Posted BY: | NwoReport

The age of Biden is just full of bad things happening in the world.

The latest is that Putin has officially pulled out of the START Treaty by signing an official decree suspending it:

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Here’s more from Fox News:

Global security was flung into a state of ambiguity last week after Russian President Vladimir Putin “suspended” Moscow’s participation in the New START treaty and forced the U.S. to re-enter an age of nuclear instability.

The suspension of the treaty marks the first time since the collapse of the Soviet Union and the conclusion of the Cold War that the U.S. and Russia are not actively engaged in a joint nuclear treaty.

“We are entering an extremely dangerous decade of which nuclear employment is once again [a] potential,” Rebeccah Heinrichs, a senior fellow with the Hudson Institute and an expert on strategic deterrence, told Fox News Digital. “Thinking about it in a realistic way needs to be back into the American consciousness.”

President Biden called Putin’s decision a “big mistake” and reports have since surfaced suggesting that Russia may be planning to deploy new nuclear systems as experts question what is next for nuclear deterrence amid the war in Ukraine.

Heinrichs explained that nuclear deterrence is no longer just about restricting the number of arms a nation can have at its disposal; it’s about countering nuclear capabilities.

“Whenever you think about deterrence,” she began, “it’s not just about numbers. It’s also about [what] we have.”

The expert explained that deterrence only works if an adversarial nation thinks that any action they carry out could be adequately responded to with an equal or greater threat to their own security.

Moscow already knows the U.S. has powerful nuclear warheads. The threat of nuclear warfare is not on the same level as it was in the 20th century when the core principle of deterrence was established between Washington and Moscow – mutually assured destruction.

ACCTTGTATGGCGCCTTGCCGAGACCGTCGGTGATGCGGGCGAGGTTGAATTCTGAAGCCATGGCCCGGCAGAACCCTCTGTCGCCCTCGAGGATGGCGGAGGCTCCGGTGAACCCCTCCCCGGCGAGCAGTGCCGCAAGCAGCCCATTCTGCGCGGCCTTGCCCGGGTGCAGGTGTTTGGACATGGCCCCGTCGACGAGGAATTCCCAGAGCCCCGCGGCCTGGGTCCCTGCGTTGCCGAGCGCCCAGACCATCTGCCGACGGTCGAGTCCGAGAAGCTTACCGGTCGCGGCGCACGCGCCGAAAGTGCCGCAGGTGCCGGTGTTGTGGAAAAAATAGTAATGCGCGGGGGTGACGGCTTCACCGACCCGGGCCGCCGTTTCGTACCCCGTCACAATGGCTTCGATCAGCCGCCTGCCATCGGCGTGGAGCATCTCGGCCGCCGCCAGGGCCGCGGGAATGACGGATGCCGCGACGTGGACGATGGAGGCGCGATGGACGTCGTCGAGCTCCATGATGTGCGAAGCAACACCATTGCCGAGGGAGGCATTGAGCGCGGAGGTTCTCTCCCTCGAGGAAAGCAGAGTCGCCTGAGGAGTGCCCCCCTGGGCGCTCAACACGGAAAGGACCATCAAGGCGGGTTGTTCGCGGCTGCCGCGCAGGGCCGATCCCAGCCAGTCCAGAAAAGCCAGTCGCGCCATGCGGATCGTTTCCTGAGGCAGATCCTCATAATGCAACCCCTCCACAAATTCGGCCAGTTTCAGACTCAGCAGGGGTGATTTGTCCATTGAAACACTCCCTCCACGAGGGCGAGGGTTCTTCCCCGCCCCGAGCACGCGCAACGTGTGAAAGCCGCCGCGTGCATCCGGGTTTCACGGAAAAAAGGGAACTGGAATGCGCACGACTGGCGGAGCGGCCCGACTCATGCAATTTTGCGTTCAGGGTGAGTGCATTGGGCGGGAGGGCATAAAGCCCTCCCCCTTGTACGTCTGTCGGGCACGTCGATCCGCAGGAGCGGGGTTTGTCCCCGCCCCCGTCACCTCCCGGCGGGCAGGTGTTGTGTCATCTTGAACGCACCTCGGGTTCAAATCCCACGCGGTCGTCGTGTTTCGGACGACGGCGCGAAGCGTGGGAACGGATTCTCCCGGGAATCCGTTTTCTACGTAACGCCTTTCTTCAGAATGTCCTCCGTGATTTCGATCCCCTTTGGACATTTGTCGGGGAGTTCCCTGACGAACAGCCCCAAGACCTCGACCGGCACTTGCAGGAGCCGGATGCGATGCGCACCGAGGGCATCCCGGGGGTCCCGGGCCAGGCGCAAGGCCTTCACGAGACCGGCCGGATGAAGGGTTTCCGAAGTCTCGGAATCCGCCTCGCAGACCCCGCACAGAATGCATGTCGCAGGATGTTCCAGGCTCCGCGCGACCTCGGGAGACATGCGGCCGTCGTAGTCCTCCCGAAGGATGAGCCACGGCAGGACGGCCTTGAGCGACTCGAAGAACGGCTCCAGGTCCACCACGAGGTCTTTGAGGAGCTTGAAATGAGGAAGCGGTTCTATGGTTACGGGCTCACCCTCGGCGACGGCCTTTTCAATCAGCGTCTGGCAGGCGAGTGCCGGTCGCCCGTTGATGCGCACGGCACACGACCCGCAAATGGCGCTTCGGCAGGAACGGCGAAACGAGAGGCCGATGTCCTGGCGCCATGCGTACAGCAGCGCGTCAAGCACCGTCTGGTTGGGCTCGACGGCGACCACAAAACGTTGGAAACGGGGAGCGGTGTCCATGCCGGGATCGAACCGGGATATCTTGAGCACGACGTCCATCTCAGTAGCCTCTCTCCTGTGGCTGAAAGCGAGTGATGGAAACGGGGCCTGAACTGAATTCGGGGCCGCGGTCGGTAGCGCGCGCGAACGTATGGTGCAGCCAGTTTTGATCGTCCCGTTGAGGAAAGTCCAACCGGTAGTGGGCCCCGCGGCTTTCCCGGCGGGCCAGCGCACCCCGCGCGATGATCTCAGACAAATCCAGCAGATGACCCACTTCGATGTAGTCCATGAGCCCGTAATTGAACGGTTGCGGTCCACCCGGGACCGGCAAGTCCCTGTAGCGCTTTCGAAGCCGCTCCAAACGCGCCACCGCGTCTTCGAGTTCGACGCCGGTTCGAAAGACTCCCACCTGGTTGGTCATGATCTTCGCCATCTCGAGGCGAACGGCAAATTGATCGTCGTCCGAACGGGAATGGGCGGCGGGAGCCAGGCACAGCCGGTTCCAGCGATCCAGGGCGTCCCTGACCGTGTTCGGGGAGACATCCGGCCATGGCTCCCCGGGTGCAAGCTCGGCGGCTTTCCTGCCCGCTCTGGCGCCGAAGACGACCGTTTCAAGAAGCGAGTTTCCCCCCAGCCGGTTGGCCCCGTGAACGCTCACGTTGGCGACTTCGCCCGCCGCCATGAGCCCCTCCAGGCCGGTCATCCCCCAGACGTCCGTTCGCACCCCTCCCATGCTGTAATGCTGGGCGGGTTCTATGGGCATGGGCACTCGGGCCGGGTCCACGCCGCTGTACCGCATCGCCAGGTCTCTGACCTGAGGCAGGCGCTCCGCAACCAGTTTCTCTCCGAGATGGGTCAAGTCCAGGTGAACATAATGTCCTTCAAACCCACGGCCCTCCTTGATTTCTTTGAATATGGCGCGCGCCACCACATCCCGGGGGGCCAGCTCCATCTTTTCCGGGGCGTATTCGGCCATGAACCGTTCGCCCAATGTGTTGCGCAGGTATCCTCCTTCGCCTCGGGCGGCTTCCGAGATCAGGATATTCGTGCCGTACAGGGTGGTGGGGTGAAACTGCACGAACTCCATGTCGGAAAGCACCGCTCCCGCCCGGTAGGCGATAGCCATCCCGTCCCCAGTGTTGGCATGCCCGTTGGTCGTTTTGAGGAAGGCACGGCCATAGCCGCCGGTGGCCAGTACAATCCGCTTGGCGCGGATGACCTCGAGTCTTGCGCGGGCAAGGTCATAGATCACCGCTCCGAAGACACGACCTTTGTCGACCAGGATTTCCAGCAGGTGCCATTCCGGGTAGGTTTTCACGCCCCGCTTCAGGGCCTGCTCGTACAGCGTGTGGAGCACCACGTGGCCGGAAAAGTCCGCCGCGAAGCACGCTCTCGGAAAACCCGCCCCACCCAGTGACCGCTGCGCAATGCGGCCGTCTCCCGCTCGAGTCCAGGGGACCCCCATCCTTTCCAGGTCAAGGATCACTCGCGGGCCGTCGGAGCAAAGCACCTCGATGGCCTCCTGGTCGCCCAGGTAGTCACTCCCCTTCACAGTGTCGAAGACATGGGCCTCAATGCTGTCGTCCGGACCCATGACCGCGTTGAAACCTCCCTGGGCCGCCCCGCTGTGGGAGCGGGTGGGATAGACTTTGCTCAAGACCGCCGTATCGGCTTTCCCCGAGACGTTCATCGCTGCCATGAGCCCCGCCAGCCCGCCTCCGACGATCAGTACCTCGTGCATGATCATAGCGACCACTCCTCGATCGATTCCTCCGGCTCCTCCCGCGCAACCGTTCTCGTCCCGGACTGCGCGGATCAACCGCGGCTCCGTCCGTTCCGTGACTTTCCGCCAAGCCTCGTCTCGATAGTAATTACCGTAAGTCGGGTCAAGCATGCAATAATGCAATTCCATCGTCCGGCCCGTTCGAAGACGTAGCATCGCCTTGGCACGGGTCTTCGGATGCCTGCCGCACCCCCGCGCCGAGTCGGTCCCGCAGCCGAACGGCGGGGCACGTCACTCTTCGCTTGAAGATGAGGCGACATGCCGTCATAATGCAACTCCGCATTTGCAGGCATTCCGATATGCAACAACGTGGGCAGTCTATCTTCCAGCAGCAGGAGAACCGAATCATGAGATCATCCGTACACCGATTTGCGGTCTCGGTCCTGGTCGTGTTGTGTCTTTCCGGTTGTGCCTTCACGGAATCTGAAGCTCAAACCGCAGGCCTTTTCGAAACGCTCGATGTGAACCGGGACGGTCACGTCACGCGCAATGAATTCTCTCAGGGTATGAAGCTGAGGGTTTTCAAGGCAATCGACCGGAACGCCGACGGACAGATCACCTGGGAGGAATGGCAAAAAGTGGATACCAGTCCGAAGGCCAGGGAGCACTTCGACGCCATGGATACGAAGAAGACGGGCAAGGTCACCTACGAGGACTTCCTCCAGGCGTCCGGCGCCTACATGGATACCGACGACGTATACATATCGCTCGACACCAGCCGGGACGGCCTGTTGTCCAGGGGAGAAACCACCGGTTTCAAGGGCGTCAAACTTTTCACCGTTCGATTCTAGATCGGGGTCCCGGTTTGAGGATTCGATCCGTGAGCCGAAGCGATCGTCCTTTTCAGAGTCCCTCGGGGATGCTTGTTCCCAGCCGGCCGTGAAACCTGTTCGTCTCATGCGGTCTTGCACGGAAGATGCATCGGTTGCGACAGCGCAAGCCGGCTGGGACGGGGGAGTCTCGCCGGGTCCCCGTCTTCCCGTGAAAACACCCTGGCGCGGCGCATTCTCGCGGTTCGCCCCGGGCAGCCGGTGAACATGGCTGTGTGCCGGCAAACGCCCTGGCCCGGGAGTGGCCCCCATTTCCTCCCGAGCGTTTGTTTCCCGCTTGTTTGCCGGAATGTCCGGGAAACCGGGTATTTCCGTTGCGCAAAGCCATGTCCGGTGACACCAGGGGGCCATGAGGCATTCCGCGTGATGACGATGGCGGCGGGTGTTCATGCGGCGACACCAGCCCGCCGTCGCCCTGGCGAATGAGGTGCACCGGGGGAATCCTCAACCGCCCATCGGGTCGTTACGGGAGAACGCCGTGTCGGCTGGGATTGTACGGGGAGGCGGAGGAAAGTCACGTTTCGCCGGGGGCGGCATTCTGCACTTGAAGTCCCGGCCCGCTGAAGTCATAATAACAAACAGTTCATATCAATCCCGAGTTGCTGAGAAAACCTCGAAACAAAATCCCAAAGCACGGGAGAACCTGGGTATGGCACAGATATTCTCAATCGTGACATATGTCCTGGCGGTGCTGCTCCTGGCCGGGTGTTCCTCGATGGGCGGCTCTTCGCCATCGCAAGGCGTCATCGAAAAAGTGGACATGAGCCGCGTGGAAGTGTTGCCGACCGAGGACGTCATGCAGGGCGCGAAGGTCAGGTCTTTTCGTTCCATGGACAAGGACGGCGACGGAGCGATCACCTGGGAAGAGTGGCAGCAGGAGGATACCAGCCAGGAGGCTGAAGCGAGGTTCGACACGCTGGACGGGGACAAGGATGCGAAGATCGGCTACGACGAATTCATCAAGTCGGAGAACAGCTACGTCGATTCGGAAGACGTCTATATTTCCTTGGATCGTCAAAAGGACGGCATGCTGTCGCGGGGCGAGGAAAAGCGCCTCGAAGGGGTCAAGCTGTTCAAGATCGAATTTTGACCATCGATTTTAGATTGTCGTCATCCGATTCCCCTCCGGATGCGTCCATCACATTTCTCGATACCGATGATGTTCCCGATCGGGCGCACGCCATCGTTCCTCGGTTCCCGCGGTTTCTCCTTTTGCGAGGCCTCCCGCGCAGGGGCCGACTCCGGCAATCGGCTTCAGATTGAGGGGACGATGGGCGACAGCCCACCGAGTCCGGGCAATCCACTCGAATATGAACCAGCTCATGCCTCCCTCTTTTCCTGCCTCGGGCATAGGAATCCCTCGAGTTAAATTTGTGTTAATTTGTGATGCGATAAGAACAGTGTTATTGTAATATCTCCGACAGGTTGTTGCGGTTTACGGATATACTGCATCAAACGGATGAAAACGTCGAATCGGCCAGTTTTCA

The top threat now lies in how nuclear weapons can be employed in the theater of war and whether the U.S. can appropriately respond to low-yield nuclear capabilities.

“If the Russians are going to threaten to launch a weapon in the European theater, do we have sufficient kinds of weapons that they would believe that we would respond [with]?” Heinrichs questioned. “Are they really going to believe that we’re going to launch an intercontinental ballistic missile at their missile sites if they launch a low yield nuclear weapon in Ukraine? No.”

Heinrichs said that Russia has been “doggedly” focused on creating more advanced capabilities than the U.S. in terms of “nuclear delivery systems” for the last 15 years.

“When we think about nuclear modernization for ourselves, we’re talking about maintaining our systems,” she said. “Russians think about modernizing their nuclear weapons [by making] new ones.”

This is not good for the next decade, especially considering that Russia and China are becoming closer allies.

Also since Russia is involved in a war that has undoubtedly stretched its resources to the maximum, the unrestrained development of powerful nuclear weapons as well as deployment methods would seem to be a priority.